A 13-year-old female patient was referred from the Paediatric Department for the evaluation of the ocular manifestations of SWS and low visual acuity in the right eye. She had a bilateral facial angioma sparing the right side of the forehead since birth [Figure 1]. Best-corrected visual acuity was 1/60 in the right eye [−4.50 diopter cylinder (DC) × 90°] and 6/9 in the left eye (−3.0 DC × 90°). Grade 3 relative afferent papillary defect was present in the right eye. Dilated episcleral vessels were noted in both the eyes [Figure 2]. Intraocular pressure measured by Goldmann applanation tonometer on presentation was 50 mmHg in the right eye and 42 mmHg in the left eye at 10.00 AM. Fundoscopy revealed total glaucomatous optic atrophy in the right eye and cup-to-disc ratio of 0.7 in the left eye [[Figure 3] and [Figure 4]]. Central corneal thickness was 508 and 525 μm in oculus dexter (OD) and oculus sinister (OS), respectively. Horizontal and vertical corneal diameter was 13 mm in both the eyes. On gonioscopy, anterior chamber angle was open in both the eyes with blood in the Schlemm’s canal. A visual field assessment of the left eye showed severe constriction with a sparing of central vision [[Figure 5] and [Figure 6]]. A visual field assessment of the right eye was not possible due to low visual acuity. No evidence of choroidal vascular malformations was seen in either eye. Axial length was 22.76 mm in the right eye and 22.32 mm in the left eye. Ultrasound B scan revealed increased optic nerve head cupping in both the eyes. The magnetic resonance imaging (MRI) of the brain revealed normal findings.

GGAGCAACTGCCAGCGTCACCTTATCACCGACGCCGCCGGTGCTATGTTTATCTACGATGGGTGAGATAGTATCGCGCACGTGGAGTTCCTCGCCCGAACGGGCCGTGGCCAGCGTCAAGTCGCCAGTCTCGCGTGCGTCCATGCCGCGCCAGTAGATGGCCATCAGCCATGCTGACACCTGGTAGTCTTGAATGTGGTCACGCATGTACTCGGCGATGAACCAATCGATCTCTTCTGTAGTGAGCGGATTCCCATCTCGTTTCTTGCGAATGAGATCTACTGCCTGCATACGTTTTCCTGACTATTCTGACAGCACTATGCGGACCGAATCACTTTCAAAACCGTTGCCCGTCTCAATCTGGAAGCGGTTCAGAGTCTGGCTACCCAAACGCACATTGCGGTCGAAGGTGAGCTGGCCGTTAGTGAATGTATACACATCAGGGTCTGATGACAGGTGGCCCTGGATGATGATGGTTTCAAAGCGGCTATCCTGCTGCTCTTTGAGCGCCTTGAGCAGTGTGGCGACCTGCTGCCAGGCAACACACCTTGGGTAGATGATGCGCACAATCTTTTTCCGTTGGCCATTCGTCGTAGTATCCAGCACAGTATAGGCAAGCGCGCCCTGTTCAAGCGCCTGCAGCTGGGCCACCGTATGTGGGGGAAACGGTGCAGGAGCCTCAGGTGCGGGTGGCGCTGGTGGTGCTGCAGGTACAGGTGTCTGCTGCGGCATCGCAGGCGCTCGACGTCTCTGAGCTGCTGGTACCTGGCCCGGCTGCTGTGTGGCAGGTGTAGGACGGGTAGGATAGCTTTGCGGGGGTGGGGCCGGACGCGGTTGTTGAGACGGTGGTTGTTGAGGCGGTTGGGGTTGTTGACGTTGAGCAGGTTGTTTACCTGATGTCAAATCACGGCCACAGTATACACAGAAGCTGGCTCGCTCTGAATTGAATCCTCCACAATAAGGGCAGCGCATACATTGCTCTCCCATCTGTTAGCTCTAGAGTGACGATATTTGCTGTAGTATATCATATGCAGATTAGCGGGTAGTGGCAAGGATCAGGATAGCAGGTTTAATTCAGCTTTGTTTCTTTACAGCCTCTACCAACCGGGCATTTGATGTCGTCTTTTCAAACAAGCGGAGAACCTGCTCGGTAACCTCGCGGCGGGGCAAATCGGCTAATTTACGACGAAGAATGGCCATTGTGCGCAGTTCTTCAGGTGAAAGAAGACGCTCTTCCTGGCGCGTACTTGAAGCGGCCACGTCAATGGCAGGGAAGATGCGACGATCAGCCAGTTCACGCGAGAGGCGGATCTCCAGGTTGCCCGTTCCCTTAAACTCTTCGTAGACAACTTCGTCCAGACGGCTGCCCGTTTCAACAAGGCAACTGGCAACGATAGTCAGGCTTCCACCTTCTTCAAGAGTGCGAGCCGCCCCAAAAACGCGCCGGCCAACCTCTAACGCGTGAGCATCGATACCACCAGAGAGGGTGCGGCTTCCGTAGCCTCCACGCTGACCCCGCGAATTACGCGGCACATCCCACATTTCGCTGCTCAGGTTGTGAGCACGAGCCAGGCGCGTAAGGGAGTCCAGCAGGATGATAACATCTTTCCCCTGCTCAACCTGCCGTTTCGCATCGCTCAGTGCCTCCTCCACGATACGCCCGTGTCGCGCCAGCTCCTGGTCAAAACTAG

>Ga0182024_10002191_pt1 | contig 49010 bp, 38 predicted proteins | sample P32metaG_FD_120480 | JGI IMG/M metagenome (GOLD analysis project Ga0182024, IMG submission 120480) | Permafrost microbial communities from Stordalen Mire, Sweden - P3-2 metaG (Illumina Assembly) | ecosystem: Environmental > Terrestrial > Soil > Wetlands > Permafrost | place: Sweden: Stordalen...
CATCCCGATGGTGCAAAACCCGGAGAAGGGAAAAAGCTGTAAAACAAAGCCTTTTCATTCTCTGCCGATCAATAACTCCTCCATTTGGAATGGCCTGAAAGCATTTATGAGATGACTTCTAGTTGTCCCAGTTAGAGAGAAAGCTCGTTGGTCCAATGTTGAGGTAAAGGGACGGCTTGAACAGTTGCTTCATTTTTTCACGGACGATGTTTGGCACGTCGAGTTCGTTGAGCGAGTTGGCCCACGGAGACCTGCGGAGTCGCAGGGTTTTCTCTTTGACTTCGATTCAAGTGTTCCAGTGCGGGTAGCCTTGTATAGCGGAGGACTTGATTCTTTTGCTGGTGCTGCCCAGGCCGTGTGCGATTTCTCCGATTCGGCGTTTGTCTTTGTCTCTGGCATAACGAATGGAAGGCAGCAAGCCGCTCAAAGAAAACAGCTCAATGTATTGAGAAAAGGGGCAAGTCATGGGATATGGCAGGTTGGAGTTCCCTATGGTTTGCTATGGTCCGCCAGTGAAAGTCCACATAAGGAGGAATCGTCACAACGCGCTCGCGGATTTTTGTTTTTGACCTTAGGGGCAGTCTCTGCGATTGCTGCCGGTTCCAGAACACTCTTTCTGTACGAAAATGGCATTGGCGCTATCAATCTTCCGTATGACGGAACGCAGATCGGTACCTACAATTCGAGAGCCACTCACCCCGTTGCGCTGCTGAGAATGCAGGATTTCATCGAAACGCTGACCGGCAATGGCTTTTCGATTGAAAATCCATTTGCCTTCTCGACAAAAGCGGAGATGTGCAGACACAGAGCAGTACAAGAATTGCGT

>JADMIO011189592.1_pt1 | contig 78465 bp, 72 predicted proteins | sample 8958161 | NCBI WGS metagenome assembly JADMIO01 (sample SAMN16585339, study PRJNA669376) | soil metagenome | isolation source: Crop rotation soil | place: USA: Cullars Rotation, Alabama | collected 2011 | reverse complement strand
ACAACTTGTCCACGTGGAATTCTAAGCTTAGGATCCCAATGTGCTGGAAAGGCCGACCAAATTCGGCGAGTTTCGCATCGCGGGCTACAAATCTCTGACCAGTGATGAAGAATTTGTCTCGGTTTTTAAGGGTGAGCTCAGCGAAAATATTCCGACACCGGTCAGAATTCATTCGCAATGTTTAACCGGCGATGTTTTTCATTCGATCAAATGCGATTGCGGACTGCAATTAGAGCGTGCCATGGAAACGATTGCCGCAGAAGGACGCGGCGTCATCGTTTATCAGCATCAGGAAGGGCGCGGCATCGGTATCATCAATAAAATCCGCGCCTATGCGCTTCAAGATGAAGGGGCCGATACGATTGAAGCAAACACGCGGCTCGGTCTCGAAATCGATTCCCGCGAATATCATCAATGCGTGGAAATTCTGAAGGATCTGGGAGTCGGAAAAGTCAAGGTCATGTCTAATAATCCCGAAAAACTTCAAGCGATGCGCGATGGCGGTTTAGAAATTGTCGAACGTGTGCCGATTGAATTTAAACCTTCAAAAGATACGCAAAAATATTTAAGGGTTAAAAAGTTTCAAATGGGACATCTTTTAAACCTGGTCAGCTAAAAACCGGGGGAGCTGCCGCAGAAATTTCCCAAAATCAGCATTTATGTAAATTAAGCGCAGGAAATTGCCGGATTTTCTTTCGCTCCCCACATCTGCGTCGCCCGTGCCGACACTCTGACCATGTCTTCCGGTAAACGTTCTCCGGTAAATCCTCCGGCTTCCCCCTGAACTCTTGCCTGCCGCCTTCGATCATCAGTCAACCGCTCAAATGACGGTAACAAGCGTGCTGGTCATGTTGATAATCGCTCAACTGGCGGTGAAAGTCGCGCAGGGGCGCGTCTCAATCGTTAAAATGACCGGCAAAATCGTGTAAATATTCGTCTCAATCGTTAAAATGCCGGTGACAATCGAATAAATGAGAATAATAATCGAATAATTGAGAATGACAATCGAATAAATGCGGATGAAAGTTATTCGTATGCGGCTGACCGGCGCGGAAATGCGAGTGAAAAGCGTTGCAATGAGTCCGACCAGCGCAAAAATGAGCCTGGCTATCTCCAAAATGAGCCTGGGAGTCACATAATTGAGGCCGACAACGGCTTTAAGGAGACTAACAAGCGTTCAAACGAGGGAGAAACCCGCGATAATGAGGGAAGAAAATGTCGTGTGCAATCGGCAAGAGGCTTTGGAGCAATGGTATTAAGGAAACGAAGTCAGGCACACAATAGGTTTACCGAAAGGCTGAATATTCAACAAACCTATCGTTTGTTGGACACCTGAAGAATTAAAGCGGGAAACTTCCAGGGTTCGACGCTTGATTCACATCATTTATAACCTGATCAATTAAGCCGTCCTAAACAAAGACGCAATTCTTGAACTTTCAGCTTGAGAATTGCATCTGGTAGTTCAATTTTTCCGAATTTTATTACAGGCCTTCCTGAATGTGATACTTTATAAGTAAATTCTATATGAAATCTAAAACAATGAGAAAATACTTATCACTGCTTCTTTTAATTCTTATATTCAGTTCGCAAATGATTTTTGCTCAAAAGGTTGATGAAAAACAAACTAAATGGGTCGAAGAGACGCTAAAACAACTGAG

Figure 1: Clinical photograph of the patient showing bilateral facial angioma

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Figure 2: Clinical photograph of the patient showing the dilated episcleral vessels

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Figure 3: Fundus photograph of the right eye

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Figure 4: Fundus photograph of the left eye

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Figure 5: 30-2 Humphrey’s field analysis of the left eye

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Figure 6: 10-2 Humphrey’s field analysis of the left eye

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The patient was started on oral and topical medical therapy for the control of intra ocular pressure (IOP) and planned for glaucoma surgery in the left eye with a drainage device.

A decision for surgical management in the form of Ahmed glaucoma valve implantation in both the eyes was taken because trabeculectomy in patients with SWS is associated with higher chances of failure due to trabecular dysgenesis and higher chances of postoperative complications such as choroidal effusion. The patient underwent Ahmed glaucoma valve implantation in the left eye [[Figure 7] and [Figure 8]] and was continued on topical medical therapy in the right eye. The valve was secured to the sclera using a 10-0 nylon suture and the conjunctiva was closed using 6-0 silk sutures, because both these steps warranted the use of nonabsorbable sutures. Postoperative outcome was satisfactory in the left eye. After 2 weeks, the patient underwent glaucoma valve implantation in the right eye as well. At 1-month follow-up, the IOP was 12 and 10 mmHg in OD and OS, respectively. Best-corrected visual acuity was maintained at 6/9 in the left eye. Visual acuity in the right eye was 1/60 with the projection of rays accurate in all quadrants due to advanced glaucomatous optic neuropathy.